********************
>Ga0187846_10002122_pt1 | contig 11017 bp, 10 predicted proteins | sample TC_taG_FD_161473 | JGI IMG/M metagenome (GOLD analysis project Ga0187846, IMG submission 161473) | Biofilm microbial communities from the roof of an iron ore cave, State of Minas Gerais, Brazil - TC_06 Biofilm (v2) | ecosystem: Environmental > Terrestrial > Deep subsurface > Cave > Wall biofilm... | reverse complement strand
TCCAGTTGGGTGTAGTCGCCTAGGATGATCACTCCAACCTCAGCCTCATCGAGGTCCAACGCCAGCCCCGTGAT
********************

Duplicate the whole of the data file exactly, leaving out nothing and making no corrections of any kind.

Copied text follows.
>Ga0187846_10002122_pt1 | contig 11017 bp, 10 predicted proteins | sample TC_taG_FD_161473 | JGI IMG/M metagenome (GOLD analysis project Ga0187846, IMG submission 161473) | Biofilm microbial communities from the roof of an iron ore cave, State of Minas Gerais, Brazil - TC_06 Biofilm (v2) | ecosystem: Environmental > Terrestrial > Deep subsurface > Cave > Wall biofilm... | reverse complement strand
TCCAGTTGGGTGTAGTCGCCTAGGATGATCACTCCAACCTCAGCCTCATCGAGGTCCAACGCCAGCCCCGTGAT